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Publication numberUS2525497 A
Publication typeGrant
Publication dateOct 10, 1950
Filing dateJul 12, 1946
Priority dateJul 12, 1946
Publication numberUS 2525497 A, US 2525497A, US-A-2525497, US2525497 A, US2525497A
InventorsLeon Monfried
Original AssigneeAmerican Cyanamid Co
Export CitationBiBTeX, EndNote, RefMan
External Links: USPTO, USPTO Assignment, Espacenet
Multibed cartridge for ion exchange
US 2525497 A
Abstract  available in
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Claims  available in
Description  (OCR text may contain errors)

Oct. 10, 1950 I... MONFRIED uuurman CARTRIDGE FOR ION EXCHANGE Filed July 12, 1946 x 7 5 J! v J. 1 H w a. e a H. W41. rm 0 M 2 Patented Oct. 10, 1950 Leon Monfried, New York, N.:Y., assimor its American Cyanamld Company, New York, N. Y., a corporation oi. Maine Application July 12, 1946, Serial No. 683,263

Claims. (Cl. 206-46) This invention relates to packages of ion exchange materials and more particularly, to packages the containers of which may be partially or wholly constructed of laminated materials including especially paper laminae or may be partially or wholly constructed of single ply materials such as sheet metal, molded plastic sheets, and the like.

The packages of my invention comprise cation 7 active materials and anion active materials packed in alternate layers in a container so as to permit uniform passage of a liquid through the container whereby the cation active materials and the anion active materials purify and demineralize the liquid by removing ionizable substances.

Previously, water and other liquids have been purified by passing them through beds of cation active materials and anion active materials but these purification systems have involved the use of heavy equipment including metallic, porcelain, or wooden tanks of considerable size.

There has been a demand for a highly purified water of a quality comparable to distilled water in many places where stills are not available or where it would be difficult to transport the stills or other equipment normally used for the purification of water by means of ion active materials. Furthermore, there has been a demand for a light, portable water purification unit, particularly for use in connection with military operations, which may be used, for example, to treat brackish water in order that it may be useful for motor vehicle radiators, for drinking, for cooking or for any other such purpose which does not demand the degree of purity of distilled water.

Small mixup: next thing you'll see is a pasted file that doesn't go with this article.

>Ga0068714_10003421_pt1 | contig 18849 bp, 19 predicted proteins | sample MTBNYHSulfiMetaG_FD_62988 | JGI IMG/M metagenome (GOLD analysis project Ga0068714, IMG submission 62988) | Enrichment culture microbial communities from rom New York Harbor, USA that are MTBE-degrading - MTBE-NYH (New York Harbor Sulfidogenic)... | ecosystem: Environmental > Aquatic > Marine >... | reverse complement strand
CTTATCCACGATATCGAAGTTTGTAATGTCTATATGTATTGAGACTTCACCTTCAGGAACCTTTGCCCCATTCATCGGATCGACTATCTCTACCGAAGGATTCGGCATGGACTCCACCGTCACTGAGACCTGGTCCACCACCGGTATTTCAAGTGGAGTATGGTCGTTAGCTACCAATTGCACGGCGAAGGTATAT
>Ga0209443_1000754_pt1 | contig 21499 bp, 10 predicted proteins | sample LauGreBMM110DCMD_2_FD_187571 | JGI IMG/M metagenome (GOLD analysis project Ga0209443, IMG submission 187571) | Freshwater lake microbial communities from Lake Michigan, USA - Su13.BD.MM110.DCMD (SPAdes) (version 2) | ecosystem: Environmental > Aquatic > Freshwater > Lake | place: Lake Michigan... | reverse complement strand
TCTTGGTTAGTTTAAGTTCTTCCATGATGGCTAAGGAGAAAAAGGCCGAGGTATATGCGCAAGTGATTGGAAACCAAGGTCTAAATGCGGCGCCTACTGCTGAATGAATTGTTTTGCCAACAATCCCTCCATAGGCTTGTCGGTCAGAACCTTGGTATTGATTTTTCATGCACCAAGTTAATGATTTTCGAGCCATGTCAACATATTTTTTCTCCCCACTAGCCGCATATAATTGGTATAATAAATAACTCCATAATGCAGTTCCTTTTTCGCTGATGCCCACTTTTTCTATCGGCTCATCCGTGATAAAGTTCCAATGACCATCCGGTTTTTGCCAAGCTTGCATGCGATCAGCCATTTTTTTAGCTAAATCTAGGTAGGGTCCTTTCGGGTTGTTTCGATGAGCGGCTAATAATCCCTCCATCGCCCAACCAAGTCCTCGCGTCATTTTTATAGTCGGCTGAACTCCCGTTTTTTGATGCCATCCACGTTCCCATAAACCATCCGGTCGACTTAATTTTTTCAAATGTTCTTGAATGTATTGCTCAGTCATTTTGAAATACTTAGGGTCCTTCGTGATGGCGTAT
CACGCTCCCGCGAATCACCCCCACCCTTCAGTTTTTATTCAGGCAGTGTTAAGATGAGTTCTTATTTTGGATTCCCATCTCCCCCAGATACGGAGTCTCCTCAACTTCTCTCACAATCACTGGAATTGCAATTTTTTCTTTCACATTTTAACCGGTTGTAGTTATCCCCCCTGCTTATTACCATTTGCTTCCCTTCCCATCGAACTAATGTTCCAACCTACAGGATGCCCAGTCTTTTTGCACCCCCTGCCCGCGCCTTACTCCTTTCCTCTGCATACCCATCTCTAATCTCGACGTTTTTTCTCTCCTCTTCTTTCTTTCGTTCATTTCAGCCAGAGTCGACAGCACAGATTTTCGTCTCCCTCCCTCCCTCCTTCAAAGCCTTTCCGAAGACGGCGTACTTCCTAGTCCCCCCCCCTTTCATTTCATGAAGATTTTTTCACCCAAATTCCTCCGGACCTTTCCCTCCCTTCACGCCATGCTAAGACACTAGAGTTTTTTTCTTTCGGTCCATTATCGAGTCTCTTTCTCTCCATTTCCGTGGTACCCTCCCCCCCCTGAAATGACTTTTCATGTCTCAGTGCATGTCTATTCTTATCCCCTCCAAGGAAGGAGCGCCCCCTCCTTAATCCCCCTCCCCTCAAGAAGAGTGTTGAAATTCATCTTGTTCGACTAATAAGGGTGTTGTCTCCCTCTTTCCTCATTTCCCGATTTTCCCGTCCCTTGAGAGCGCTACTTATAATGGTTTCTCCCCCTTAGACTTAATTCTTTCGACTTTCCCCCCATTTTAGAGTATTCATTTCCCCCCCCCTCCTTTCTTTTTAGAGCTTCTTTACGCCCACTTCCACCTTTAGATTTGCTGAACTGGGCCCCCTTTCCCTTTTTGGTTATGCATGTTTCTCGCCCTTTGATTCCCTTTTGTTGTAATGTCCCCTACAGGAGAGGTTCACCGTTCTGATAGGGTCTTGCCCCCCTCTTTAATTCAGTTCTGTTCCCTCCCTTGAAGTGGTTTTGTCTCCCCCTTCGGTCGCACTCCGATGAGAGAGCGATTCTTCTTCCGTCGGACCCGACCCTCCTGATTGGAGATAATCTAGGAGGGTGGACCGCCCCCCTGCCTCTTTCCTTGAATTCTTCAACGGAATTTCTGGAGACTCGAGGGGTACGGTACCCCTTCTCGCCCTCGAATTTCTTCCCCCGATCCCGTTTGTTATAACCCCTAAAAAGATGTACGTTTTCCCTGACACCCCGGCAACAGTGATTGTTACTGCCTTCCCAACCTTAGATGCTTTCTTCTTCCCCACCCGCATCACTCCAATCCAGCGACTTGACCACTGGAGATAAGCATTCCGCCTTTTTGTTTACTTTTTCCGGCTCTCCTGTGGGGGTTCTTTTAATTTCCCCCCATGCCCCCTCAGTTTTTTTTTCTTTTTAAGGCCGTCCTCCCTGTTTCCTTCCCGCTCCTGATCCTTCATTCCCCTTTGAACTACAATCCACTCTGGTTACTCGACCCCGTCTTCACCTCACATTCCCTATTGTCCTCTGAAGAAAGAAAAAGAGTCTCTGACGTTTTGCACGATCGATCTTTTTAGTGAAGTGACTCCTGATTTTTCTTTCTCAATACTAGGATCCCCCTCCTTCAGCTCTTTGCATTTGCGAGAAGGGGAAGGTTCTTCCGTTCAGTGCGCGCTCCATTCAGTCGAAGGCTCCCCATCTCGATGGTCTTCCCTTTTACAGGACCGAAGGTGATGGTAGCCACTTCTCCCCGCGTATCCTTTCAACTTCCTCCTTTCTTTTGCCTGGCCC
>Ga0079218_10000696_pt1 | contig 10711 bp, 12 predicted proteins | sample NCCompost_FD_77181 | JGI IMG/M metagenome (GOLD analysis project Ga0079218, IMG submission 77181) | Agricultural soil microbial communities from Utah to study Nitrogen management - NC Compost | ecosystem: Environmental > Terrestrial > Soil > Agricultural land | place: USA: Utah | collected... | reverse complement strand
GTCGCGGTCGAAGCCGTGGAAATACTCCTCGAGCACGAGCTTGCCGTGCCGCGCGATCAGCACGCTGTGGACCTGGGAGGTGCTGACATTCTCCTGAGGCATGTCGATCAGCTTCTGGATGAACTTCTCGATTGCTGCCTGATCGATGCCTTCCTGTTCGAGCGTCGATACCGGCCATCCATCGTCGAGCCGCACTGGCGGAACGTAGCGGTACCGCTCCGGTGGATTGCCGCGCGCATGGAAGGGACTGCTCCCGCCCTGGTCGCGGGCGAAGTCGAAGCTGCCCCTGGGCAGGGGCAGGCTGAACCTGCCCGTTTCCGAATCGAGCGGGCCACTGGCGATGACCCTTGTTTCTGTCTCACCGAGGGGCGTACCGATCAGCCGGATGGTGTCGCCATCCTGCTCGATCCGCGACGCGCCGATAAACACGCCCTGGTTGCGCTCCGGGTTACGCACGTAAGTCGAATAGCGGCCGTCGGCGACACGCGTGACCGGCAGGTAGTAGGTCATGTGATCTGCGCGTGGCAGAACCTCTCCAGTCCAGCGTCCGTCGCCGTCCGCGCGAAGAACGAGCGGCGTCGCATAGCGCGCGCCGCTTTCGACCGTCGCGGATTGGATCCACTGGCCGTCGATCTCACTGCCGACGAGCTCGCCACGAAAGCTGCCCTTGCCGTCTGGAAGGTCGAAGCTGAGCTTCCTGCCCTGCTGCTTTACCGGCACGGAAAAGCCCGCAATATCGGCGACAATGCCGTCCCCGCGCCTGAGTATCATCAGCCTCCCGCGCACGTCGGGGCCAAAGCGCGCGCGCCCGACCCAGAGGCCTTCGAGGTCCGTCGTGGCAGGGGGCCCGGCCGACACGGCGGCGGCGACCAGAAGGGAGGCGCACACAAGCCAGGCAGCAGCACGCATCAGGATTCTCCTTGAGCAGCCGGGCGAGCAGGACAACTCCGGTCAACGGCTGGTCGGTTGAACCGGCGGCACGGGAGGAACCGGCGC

Previously, a lightweight container adapted to contain ion active materials and to permit a substantially uniform passage of a fluid such as water through the container has been devised. This container has a plurality of compartments separated by foraminous members, top and bottom covers, each of said covers having an inlet or an outlet, and foraminous members at the top of the top compartment and at the bottom of the bottom compartment, said members spaced a substantial distance from the top and bottom covers, respectively.

I have developed an improved ion exchange package which comprises a practicable and economically feasible improvement in the container referred to in the foregoing paragraph.

According to the present invention a container comprising a top cover provided with a hole, a

2 top foraminous member held a substantial'distance apart from said cover, a bottom cover with a hole and a bottom foraminous member held a substantial distance apart from said bottom cover, is filled with alternate layers of cation active and anion active materials. These layers are packed between the top and bottom forammg air during transportation orstorage.

inous members sufliciently tightly to prevent mixing of the said cation and anion active'material layers.

I The accompanying drawing illustrates my invention and reference thereto will clarify its description.

The figure is a central ,vertical section of my material package showing stoppers placed in the holes of the covers of the container, which stoppers carry conduits to permit the flow of liquid into and out of said container.

Container I has a cylindrical wall 2,13, top cover 3, and a bottom cover 4. Top and bottom covers 3 and 4 contain holes 5 and 6, respectively. The covers are preferably made of metal and attached to the wall 2 of container 1 by crimping the edges thereof over the top and bottom peripheries of the wall 2.